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California Brings Back Privacy Bill

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NU Online News Service, Aug. 22, 6:33 p.m. – The California state legislature is reviving Senate Bill 773, a dormant consumer financial privacy bill.

The California Assembly Banking and Finance Committee voted 7-4 Wednesday to approve the bill, which would put strict limits on financial-services companies’ ability to share confidential consumer information with “nonaffiliated third parties.”

The original version, introduced in February 2001 by Sen. Jackie Speier, D-San Mateo, Calif., and Rep. Joe Nation, D-San Rafael, Calif., would have required financial-services’ companies to ask customers to take active steps to “opt in” to most information-sharing arrangements.

The bill was amended eight times in 2001 and has progressed slowly this year.

The latest version:

  • Lets financial services companies offer consumers a chance to opt out of joint marketing arrangements with third parties, rather than inviting consumers to opt in to such arrangements.
  • Eases privacy notice requirements, by giving financial institutions permission to include the privacy notices with bills and other mailings.
  • Exempts institutions with less than $25 million in assets from a requirement that institutions enclose postage-paid return envelopes along with the opt-out notice forms.

The American Council of Life Insurers, Washington, and property-casualty trade groups still oppose the bill.

The bill must jump through several parliamentary hoops if lawmakers are going to adopt it before the current legislative session ends Aug. 31.

But observers say the bill stands a better chance of enactment this year than it did in the past, in part because the switch to an opt-out provision for third-party joint marketing arrangements, rather than an opt-in requirement, has won new support for the bill from the California Credit Union League, Rancho Cucamonga, Calif.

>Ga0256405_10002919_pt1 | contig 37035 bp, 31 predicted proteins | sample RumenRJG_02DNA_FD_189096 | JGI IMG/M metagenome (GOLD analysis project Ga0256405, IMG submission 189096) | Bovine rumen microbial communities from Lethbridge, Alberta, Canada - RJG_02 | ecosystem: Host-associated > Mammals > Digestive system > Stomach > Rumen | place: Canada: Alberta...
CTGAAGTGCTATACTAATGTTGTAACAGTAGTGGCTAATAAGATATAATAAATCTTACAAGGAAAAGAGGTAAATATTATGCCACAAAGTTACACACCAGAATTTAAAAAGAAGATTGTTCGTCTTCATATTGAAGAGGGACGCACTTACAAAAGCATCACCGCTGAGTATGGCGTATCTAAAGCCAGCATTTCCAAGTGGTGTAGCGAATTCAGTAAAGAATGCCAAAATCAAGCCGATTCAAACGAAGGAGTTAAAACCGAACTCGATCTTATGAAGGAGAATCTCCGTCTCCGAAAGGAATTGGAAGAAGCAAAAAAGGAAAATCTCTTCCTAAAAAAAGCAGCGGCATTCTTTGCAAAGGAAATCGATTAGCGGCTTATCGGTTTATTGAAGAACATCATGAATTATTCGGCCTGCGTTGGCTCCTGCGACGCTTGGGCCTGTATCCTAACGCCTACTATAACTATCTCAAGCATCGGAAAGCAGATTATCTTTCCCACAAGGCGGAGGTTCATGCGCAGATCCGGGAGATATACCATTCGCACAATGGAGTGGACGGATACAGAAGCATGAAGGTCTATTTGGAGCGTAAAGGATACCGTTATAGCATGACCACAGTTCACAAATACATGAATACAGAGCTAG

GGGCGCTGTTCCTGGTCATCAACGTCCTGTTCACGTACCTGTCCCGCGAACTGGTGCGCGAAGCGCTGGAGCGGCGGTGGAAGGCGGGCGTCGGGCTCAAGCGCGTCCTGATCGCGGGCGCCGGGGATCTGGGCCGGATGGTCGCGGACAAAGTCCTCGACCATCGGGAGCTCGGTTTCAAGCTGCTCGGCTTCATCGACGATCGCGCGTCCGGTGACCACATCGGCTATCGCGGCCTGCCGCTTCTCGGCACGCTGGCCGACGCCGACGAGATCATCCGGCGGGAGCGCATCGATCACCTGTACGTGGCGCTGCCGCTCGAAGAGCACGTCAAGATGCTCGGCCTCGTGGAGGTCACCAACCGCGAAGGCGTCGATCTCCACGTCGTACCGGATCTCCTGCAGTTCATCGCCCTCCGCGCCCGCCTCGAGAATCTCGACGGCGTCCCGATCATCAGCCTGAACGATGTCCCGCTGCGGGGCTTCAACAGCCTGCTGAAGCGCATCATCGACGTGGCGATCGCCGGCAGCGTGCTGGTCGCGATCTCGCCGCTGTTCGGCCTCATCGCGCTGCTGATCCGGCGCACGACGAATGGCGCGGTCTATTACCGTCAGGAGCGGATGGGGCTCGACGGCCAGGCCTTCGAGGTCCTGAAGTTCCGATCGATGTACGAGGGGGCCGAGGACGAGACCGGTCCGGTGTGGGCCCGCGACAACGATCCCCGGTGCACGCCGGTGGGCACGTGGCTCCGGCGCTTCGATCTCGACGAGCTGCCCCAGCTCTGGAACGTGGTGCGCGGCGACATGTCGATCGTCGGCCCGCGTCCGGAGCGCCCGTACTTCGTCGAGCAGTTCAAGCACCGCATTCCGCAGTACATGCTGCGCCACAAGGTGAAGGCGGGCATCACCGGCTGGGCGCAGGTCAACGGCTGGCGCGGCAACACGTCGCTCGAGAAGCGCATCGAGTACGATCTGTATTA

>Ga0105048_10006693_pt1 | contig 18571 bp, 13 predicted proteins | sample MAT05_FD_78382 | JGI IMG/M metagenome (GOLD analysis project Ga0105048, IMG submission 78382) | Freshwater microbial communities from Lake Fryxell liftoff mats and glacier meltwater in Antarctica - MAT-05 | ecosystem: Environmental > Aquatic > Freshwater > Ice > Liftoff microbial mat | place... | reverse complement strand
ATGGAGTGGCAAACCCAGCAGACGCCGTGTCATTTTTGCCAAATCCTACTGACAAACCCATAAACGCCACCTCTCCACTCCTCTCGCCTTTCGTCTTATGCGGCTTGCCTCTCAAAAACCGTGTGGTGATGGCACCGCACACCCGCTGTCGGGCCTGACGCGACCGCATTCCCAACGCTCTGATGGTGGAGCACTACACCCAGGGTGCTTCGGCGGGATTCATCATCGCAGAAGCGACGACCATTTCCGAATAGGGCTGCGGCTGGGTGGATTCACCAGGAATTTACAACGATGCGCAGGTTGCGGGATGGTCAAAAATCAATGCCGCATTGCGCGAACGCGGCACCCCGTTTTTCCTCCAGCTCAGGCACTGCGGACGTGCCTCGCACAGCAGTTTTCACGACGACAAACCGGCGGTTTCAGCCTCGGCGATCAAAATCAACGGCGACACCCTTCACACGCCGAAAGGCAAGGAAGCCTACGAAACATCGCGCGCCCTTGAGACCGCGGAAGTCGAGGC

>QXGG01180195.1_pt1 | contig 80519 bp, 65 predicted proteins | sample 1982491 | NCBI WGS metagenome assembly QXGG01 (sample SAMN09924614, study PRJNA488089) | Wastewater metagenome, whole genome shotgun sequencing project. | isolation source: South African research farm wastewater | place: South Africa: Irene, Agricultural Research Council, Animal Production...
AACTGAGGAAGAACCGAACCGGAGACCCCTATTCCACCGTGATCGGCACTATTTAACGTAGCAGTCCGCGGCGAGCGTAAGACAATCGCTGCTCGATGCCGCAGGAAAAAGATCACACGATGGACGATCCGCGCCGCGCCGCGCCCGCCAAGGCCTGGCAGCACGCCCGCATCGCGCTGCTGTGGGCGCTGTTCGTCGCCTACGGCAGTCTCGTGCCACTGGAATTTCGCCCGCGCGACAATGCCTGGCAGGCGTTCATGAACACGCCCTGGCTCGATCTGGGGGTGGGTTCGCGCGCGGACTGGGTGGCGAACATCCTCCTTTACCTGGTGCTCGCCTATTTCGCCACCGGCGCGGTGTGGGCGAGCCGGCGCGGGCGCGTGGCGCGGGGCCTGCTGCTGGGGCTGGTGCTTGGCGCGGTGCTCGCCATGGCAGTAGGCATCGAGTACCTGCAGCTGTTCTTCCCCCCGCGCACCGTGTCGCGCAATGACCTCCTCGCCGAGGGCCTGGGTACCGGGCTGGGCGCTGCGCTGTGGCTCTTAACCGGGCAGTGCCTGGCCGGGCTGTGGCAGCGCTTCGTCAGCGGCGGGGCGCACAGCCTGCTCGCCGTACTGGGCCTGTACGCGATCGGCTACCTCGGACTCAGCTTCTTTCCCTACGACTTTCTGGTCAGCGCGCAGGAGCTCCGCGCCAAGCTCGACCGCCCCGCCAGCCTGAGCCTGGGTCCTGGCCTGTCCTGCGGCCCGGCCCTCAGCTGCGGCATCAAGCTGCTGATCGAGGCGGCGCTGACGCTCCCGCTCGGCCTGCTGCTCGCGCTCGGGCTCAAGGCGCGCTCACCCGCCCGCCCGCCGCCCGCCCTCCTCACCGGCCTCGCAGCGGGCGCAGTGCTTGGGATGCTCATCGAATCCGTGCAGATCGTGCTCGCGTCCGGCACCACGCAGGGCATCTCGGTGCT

The new opt-out provision is important because it creates a level playing field for small institutions that need to work with outside marketing companies, according to CCUL spokesman Mark Lowe.

Bruce Ferguson, vice president-state relations with the American Council of Life Insurers, Washington, says the bill’s chances will depend on how moderate Democrats view the new joint-marketing opt-out provision.

New support from business groups could also play a role, Ferguson says.

But the ACLI continues to oppose the bill because “it goes way beyond the parameters of [the Gramm-Leach-Bliley Financial Services Modernization Act],” Ferguson says.

The definition of “affiliate” is also problematic, he says, because whether or not a company is an affiliate depends on how it is organized. If an entity were an affiliate, a financial institution could use an opt-out system to filter the information shared with it. But, if the entity were a non-affiliate, the financial institution might have to use an opt-in system to get consumers to let it share their confidential information with the entity.

To qualify as a single entity, a financial institution and affiliated businesses would have to offer financial services in conjunction with investment management services, portfolio advisory services and financial planning, according to the bill text. Additionally, the units would have to be integrated to facilitate the provision of the investment, advisory and planning services.

The ACLI is also concerned about a section of S.B. 773 that would require financial institutions to send consumers a privacy notice different from the privacy notices required by Gramm-Leach-Bliley and a model privacy regulation promulgated by the National Association of Insurance Commissioners, Kansas City, Mo., Ferguson says.

The text of the bill is available on the Web at


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